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Insect Research Remains Strong

06-14CFcvrInsect pressure trends throughout the Cotton Belt are fluid and ever changing. Even with cotton acreage in a general decline in California and Arizona, producers and researchers have maintained a strong focus on controlling insect pests.

Cooperative efforts between USDA/- ARS labs and land grant universities, as well as state cotton organizations and private funding, have provided a reasonable resource for staying on top of cotton pest research needs.

Regional producer associations maintain a close watch to make sure researchers and advisors are providing the proper tools for pest management. And, these checks and balances are currently staying on top of current Western needs.

USDA/ARS Research Continues
When the USDA/ARS office in Shafter, Calif., closed in 2012, many producers were concerned that the cotton research needs of the San Joaquin Valley would not be met, specifically in the area of pest control. Dale Spurgeon, formerly with that station and now research lead at the USDA/ARS Arid Lands Research Center in Maricopa, Ariz., believes that is not the case. “We’re a national operation, not a state operation,” says Spurgeon. “They (California producers) are still our customers. We are developing our relationship with key stakeholders.” And, while there are no overwhelming pest issues in the Western region, Spurgeon emphasizes that now is the time to make sure researchers are looking at more creative ways to address pest control. “There is a real need to understand the ecology of a problem down to the molecular level,” he says. Future advances may come in the disruption of breeding patterns in lygus through pheromone use or growth disruption in white fly. He believes that is exactly where the lab can make some impact, while working on Bt resistance in pink bollworm.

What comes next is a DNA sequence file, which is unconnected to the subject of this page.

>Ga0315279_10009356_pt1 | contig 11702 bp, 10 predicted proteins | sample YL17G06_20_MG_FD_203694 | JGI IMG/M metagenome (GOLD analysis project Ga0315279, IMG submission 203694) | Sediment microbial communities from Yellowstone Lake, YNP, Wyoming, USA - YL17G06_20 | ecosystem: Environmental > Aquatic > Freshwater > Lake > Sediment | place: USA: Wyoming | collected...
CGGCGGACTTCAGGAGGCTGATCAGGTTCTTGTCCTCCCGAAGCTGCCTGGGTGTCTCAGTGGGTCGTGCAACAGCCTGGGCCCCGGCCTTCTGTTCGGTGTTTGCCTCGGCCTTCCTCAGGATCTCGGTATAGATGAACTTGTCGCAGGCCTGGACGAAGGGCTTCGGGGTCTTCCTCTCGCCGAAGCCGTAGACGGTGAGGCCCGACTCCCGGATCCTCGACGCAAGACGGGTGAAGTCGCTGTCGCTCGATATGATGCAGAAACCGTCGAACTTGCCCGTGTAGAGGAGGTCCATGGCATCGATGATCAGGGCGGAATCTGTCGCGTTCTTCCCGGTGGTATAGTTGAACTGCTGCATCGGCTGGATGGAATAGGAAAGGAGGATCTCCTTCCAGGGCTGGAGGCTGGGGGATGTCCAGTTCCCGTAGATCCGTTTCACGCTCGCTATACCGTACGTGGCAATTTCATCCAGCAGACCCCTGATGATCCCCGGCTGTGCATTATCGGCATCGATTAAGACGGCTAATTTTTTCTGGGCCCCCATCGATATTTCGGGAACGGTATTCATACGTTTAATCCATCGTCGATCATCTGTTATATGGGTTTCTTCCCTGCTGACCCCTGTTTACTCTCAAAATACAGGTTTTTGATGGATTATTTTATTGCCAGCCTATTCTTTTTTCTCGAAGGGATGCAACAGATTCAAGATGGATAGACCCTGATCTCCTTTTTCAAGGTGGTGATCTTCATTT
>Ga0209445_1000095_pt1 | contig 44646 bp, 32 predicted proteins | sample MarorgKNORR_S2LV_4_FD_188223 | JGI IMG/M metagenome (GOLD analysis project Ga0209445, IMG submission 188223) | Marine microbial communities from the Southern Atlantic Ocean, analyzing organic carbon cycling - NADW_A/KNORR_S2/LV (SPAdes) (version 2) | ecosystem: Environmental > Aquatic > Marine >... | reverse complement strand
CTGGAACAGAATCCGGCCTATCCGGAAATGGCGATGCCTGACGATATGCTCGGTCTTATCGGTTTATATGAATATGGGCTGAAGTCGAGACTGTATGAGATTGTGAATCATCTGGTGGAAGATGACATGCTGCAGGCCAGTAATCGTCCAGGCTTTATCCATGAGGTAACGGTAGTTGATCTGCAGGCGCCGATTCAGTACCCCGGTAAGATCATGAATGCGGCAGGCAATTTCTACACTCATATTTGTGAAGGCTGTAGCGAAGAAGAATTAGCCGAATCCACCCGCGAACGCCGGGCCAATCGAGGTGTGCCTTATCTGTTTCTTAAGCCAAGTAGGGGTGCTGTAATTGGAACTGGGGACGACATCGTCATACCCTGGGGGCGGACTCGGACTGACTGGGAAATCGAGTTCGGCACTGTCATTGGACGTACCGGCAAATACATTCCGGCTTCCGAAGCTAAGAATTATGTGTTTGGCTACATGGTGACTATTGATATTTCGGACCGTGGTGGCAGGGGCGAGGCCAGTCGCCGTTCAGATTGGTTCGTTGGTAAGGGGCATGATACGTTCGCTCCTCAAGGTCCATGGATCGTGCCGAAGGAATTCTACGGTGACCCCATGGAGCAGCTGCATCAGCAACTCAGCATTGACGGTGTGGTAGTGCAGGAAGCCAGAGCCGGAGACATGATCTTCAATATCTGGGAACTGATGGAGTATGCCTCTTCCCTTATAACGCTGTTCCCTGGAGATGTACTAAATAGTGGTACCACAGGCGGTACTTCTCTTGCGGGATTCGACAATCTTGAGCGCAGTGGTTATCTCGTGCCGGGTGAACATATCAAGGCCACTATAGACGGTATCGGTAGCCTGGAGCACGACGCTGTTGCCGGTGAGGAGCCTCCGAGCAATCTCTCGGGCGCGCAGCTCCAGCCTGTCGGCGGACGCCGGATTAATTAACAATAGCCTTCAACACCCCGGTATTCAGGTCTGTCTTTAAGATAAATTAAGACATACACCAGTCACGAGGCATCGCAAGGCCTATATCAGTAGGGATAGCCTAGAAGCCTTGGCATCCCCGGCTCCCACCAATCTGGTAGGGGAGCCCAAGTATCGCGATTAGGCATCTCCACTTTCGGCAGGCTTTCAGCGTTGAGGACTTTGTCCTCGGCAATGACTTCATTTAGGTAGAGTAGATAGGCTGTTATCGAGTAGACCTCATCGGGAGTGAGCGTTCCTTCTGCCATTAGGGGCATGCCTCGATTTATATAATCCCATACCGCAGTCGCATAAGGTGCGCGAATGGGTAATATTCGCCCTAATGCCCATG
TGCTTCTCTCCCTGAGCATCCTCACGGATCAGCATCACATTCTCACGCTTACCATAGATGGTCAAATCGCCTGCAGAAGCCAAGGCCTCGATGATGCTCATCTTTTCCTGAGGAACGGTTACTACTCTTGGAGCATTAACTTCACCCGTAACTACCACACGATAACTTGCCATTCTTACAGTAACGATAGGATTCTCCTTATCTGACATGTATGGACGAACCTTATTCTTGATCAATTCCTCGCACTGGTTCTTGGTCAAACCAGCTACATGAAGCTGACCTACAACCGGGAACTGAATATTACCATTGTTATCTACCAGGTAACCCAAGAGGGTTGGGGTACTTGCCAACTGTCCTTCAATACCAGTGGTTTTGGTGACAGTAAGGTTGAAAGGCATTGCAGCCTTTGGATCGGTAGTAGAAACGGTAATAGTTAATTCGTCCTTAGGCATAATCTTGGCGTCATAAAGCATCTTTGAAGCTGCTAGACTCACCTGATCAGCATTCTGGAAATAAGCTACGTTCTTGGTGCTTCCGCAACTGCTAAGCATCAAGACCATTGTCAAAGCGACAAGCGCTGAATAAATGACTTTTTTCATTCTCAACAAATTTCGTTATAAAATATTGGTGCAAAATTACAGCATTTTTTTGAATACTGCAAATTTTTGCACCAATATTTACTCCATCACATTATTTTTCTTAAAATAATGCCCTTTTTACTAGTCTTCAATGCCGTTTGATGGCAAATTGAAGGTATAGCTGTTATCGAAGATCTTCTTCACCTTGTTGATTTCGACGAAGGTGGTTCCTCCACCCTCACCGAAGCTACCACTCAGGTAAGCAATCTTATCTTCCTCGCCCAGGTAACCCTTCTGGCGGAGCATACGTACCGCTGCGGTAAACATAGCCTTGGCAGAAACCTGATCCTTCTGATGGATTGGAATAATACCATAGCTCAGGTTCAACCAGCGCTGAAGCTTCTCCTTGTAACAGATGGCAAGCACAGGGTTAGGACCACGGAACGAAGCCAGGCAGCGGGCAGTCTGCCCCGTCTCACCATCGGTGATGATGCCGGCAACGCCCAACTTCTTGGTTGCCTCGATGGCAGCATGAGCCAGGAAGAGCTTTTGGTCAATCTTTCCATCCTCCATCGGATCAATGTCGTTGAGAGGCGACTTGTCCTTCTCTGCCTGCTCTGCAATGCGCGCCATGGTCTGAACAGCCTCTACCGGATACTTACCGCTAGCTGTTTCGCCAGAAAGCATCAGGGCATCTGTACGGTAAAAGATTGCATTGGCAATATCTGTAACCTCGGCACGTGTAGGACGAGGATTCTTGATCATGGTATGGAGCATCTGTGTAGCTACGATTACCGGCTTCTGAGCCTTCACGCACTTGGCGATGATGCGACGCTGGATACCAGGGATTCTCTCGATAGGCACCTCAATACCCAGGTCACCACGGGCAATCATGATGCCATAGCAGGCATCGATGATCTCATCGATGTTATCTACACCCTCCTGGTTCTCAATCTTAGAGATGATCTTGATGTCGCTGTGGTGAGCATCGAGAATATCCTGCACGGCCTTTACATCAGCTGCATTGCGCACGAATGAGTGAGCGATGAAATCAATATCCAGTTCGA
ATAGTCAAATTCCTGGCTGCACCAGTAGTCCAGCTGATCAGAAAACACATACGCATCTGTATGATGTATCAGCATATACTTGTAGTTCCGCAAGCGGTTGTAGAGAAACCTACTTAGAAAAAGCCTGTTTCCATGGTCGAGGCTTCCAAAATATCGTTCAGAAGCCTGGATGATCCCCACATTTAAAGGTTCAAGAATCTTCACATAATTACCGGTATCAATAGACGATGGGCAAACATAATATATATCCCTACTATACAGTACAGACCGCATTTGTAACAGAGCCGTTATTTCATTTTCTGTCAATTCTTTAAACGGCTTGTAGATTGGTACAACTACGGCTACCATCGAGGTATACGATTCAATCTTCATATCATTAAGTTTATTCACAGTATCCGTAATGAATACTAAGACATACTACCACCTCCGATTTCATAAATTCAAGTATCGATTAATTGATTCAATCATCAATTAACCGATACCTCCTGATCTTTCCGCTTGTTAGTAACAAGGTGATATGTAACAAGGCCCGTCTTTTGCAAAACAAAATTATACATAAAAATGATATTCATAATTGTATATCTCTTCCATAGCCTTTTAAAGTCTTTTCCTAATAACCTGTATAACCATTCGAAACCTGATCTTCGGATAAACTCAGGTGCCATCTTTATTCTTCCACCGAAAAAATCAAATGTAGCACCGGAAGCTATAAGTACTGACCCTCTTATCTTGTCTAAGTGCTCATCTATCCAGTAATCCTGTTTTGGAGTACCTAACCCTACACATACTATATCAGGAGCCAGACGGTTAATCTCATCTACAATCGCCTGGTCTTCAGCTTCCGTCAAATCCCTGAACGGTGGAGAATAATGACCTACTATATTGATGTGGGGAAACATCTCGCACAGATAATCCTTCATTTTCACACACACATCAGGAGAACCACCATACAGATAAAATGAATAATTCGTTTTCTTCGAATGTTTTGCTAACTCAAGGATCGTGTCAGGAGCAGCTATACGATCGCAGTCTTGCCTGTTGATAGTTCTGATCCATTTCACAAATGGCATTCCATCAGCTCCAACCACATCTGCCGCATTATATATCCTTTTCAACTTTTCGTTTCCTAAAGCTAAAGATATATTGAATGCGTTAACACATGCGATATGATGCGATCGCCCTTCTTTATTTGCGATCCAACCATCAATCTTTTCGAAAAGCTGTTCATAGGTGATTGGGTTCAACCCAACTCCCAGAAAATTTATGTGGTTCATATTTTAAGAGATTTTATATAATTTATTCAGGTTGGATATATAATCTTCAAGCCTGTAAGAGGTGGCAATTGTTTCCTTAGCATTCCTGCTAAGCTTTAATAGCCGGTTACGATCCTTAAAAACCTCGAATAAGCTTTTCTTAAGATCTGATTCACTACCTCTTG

Current Concerns In The Field
Jeff Hunter, a crop consultant in Buttonwillow, Calif., says he is waiting to identify how pest issues develop this season. “With the severe drought we’ve been having, insects can go either way,” he says. But, he is confident that current treatments, developed by producers, consultants and the research community will meet the needs in the field. So far this season, pressures have been mild in California. There has been some treatment for mites, but lygus pressure was low in cotton, as well as alfalfa. In Arizona, a mild winter and warm spring have raised issues in crops other than cotton. Aphid and mites have been vectors for some plant disease in produce. And, while that is not normally an issue in cotton, it does raise concerns.

Ultimately, with current technologies and continued research focused on cotton, producers are confident that insect pest issues can be readily addressed in the West as they arise.

Brent Murphree is the Cotton Board’s Regional Communication Manager for the West. Contact him at bmurphree@cottonboard.com or (602) 810-1171.